These instructions apply to the surgical procedure just completed. They are designed to help you minimize post-surgical discomfort and inform you of any situation that may require special attention.
It is not unusual to have discomfort for at least the first week following your surgical procedure. You will be given a prescription for medication to help you tolerate the post-surgical recovery period. Please take your medications as directed. If necessary, you may take your pain medication more frequently than every 4-6 hours to stay ahead of the soreness. It is advisable to not take pain medication on an empty stomach, as nausea may result.
As an alternative to prescription medications, some patients have found taking a combination of over-the-counter Ibuprofen and Tylenol to be effective.
Note: When taking any prescribed medication you should not exceed the safety level of Acetaminophen. Please contact the office with any questions you may have.
Please alert the office to any allergies or sensitivities that you might have to antibiotics. An antibiotic may be prescribed following your surgical procedure. Take as directed until designated time. It is advisable not to take these medications on an empty stomach, as nausea may result. For women taking birth control pills, be advised that antibiotics may interfere with their effectiveness.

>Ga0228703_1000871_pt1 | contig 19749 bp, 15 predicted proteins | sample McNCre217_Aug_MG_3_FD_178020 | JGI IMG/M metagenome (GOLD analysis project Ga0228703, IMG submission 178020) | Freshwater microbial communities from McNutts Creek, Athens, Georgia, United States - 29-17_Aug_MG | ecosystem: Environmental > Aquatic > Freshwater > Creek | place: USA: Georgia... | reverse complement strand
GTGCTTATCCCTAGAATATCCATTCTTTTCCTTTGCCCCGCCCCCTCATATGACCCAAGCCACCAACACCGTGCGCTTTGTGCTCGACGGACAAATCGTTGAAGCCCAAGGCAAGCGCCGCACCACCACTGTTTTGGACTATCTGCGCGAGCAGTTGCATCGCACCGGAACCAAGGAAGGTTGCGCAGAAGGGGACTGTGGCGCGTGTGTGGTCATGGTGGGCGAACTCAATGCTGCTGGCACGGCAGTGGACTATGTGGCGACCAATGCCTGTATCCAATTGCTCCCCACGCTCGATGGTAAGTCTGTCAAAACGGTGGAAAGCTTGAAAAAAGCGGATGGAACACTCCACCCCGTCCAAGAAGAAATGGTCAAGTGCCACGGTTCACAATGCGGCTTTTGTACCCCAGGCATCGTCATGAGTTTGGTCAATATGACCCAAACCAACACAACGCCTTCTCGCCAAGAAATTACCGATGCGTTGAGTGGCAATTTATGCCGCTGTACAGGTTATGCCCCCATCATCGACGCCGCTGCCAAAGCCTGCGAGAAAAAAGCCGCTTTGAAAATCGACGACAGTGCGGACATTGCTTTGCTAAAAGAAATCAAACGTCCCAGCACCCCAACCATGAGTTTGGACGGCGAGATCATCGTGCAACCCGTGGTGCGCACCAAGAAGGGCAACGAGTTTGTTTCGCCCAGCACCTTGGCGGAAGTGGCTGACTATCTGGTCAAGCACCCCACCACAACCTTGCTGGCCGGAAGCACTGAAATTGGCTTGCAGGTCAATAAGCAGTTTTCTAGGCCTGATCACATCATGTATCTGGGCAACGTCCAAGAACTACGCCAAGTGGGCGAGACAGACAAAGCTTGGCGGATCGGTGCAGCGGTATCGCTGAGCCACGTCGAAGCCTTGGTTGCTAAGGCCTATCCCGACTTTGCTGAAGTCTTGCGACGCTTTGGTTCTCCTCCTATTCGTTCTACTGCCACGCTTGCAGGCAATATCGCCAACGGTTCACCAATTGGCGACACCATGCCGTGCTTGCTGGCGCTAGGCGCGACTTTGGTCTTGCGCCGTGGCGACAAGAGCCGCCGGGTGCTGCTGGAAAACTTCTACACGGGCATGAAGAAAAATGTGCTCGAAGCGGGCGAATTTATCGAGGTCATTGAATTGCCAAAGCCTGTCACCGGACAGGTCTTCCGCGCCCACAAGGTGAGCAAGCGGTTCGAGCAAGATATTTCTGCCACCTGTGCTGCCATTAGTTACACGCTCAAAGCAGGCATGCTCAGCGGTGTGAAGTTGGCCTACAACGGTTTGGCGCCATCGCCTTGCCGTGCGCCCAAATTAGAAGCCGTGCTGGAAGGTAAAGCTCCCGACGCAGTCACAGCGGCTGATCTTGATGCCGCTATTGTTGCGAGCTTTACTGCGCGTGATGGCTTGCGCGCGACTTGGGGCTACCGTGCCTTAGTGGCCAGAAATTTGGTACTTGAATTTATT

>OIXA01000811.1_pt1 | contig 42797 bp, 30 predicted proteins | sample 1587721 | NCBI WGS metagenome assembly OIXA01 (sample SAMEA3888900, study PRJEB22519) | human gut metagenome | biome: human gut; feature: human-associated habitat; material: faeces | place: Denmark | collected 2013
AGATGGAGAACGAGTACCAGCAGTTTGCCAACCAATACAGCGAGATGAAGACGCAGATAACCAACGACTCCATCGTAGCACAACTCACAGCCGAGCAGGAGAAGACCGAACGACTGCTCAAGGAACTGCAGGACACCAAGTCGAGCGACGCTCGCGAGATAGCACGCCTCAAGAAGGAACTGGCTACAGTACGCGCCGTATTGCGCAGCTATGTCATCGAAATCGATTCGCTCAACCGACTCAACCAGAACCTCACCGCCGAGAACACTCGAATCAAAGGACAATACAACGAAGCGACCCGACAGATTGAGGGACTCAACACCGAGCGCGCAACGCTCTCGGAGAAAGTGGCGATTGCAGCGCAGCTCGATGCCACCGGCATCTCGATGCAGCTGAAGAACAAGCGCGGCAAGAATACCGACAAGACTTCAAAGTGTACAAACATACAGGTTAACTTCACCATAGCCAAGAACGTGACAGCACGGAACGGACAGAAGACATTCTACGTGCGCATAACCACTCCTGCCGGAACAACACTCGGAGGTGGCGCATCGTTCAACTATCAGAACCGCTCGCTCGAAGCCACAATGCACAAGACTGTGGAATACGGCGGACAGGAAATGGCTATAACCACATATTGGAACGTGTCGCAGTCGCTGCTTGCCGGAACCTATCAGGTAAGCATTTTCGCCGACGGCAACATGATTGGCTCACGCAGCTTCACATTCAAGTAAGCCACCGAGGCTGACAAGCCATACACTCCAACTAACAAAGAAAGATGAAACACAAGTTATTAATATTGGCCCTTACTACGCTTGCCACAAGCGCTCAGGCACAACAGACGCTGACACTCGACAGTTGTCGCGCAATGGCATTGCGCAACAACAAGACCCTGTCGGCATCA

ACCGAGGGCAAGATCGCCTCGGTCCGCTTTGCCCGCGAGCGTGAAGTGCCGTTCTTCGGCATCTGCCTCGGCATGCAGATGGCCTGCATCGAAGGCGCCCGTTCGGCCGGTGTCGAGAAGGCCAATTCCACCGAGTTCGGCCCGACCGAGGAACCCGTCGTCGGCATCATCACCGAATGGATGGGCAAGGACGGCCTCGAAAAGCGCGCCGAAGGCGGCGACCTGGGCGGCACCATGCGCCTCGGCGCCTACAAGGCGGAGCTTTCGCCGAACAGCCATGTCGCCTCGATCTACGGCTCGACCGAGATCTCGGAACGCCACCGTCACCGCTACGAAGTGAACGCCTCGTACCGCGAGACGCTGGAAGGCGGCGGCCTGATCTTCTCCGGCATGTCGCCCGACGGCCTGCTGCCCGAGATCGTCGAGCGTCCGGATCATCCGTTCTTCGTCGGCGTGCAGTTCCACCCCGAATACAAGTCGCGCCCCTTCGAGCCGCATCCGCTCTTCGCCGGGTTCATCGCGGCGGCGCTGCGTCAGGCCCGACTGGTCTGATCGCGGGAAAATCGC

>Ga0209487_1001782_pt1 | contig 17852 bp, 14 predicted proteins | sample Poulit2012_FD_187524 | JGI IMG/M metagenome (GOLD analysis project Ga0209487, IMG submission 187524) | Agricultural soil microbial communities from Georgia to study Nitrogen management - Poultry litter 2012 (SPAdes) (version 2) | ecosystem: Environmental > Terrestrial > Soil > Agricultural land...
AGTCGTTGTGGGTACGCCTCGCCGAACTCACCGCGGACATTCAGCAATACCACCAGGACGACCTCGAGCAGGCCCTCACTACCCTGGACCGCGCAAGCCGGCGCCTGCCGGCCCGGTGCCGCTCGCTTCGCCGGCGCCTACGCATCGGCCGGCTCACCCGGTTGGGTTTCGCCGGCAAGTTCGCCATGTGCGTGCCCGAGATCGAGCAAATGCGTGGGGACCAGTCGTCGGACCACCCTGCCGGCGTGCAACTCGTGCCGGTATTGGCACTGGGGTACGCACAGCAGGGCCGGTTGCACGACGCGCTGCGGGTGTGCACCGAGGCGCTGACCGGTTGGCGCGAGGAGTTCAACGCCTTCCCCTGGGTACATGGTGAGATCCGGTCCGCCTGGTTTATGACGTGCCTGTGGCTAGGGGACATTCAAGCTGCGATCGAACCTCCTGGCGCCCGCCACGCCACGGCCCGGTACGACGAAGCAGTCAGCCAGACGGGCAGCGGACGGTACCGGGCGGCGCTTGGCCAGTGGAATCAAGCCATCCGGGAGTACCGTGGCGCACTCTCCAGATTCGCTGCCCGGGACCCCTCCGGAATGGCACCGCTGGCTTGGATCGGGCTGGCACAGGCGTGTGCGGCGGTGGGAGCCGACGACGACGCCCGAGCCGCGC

Swelling may occur following your surgical procedure and will typically increase 2-3 days after the procedure. To minimize the swelling, place an ice pack over the outside cheek area for 20 minutes on and 20 minutes off. Continue using ice for 24 hours following the procedure as often as possible. Hot bags might follow next 48hours at the peak of the swelling.
A small amount of bleeding is normal. If excessive or continuous bleeding occurs:
Do not rinse your mouth.
Elevate your head when lying down.
Apply moistened gauze to the immediate area with moderate pressure for 20 minutes; repeat if necessary.
Enclose a moistened tea bag in a gauze square and apply pressure for 20 minutes.
Call the office if bleeding persists.